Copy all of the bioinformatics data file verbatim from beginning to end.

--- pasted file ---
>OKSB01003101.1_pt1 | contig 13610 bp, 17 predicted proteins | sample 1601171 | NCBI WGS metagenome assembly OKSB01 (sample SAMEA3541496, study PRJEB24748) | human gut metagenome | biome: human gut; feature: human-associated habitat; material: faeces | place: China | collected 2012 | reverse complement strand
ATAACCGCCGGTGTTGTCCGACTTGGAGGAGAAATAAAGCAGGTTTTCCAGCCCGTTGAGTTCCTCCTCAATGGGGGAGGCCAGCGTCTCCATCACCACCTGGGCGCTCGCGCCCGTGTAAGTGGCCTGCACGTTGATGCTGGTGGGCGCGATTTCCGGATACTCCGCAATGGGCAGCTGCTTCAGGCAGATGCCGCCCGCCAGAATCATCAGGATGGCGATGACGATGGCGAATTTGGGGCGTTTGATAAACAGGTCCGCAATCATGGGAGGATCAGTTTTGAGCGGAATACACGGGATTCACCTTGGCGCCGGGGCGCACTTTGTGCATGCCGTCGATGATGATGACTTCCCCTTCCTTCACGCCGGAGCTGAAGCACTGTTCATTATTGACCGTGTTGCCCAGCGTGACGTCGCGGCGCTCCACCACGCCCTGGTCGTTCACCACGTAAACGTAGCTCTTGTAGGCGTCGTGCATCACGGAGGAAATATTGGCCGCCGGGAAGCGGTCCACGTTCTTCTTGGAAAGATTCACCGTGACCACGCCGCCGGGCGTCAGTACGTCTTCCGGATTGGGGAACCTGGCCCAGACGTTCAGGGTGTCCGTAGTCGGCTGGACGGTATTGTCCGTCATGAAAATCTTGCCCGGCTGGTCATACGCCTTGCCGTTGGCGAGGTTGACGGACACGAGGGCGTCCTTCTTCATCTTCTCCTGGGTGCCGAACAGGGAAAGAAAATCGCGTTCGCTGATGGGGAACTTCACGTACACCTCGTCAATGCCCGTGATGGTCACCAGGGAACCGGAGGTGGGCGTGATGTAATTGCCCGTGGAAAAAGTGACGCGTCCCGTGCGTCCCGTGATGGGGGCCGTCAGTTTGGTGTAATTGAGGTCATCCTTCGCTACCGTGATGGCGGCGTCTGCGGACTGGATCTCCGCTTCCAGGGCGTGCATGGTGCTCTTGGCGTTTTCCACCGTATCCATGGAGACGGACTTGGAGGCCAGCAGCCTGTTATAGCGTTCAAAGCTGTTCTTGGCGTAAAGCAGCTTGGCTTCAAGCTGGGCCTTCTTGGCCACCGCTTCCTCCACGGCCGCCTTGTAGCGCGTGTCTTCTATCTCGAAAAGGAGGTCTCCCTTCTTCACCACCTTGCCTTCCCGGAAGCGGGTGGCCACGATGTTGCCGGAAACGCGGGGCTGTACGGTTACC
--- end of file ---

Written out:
>OKSB01003101.1_pt1 | contig 13610 bp, 17 predicted proteins | sample 1601171 | NCBI WGS metagenome assembly OKSB01 (sample SAMEA3541496, study PRJEB24748) | human gut metagenome | biome: human gut; feature: human-associated habitat; material: faeces | place: China | collected 2012 | reverse complement strand
ATAACCGCCGGTGTTGTCCGACTTGGAGGAGAAATAAAGCAGGTTTTCCAGCCCGTTGAGTTCCTCCTCAATGGGGGAGGCCAGCGTCTCCATCACCACCTGGGCGCTCGCGCCCGTGTAAGTGGCCTGCACGTTGATGCTGGTGGGCGCGATTTCCGGATACTCCGCAATGGGCAGCTGCTTCAGGCAGATGCCGCCCGCCAGAATCATCAGGATGGCGATGACGATGGCGAATTTGGGGCGTTTGATAAACAGGTCCGCAATCATGGGAGGATCAGTTTTGAGCGGAATACACGGGATTCACCTTGGCGCCGGGGCGCACTTTGTGCATGCCGTCGATGATGATGACTTCCCCTTCCTTCACGCCGGAGCTGAAGCACTGTTCATTATTGACCGTGTTGCCCAGCGTGACGTCGCGGCGCTCCACCACGCCCTGGTCGTTCACCACGTAAACGTAGCTCTTGTAGGCGTCGTGCATCACGGAGGAAATATTGGCCGCCGGGAAGCGGTCCACGTTCTTCTTGGAAAGATTCACCGTGACCACGCCGCCGGGCGTCAGTACGTCTTCCGGATTGGGGAACCTGGCCCAGACGTTCAGGGTGTCCGTAGTCGGCTGGACGGTATTGTCCGTCATGAAAATCTTGCCCGGCTGGTCATACGCCTTGCCGTTGGCGAGGTTGACGGACACGAGGGCGTCCTTCTTCATCTTCTCCTGGGTGCCGAACAGGGAAAGAAAATCGCGTTCGCTGATGGGGAACTTCACGTACACCTCGTCAATGCCCGTGATGGTCACCAGGGAACCGGAGGTGGGCGTGATGTAATTGCCCGTGGAAAAAGTGACGCGTCCCGTGCGTCCCGTGATGGGGGCCGTCAGTTTGGTGTAATTGAGGTCATCCTTCGCTACCGTGATGGCGGCGTCTGCGGACTGGATCTCCGCTTCCAGGGCGTGCATGGTGCTCTTGGCGTTTTCCACCGTATCCATGGAGACGGACTTGGAGGCCAGCAGCCTGTTATAGCGTTCAAAGCTGTTCTTGGCGTAAAGCAGCTTGGCTTCAAGCTGGGCCTTCTTGGCCACCGCTTCCTCCACGGCCGCCTTGTAGCGCGTGTCTTCTATCTCGAAAAGGAGGTCTCCCTTCTTCACCACCTTGCCTTCCCGGAAGCGGGTGGCCACGATGTTGCCGGAAACGCGGGGCTGTACGGTTACC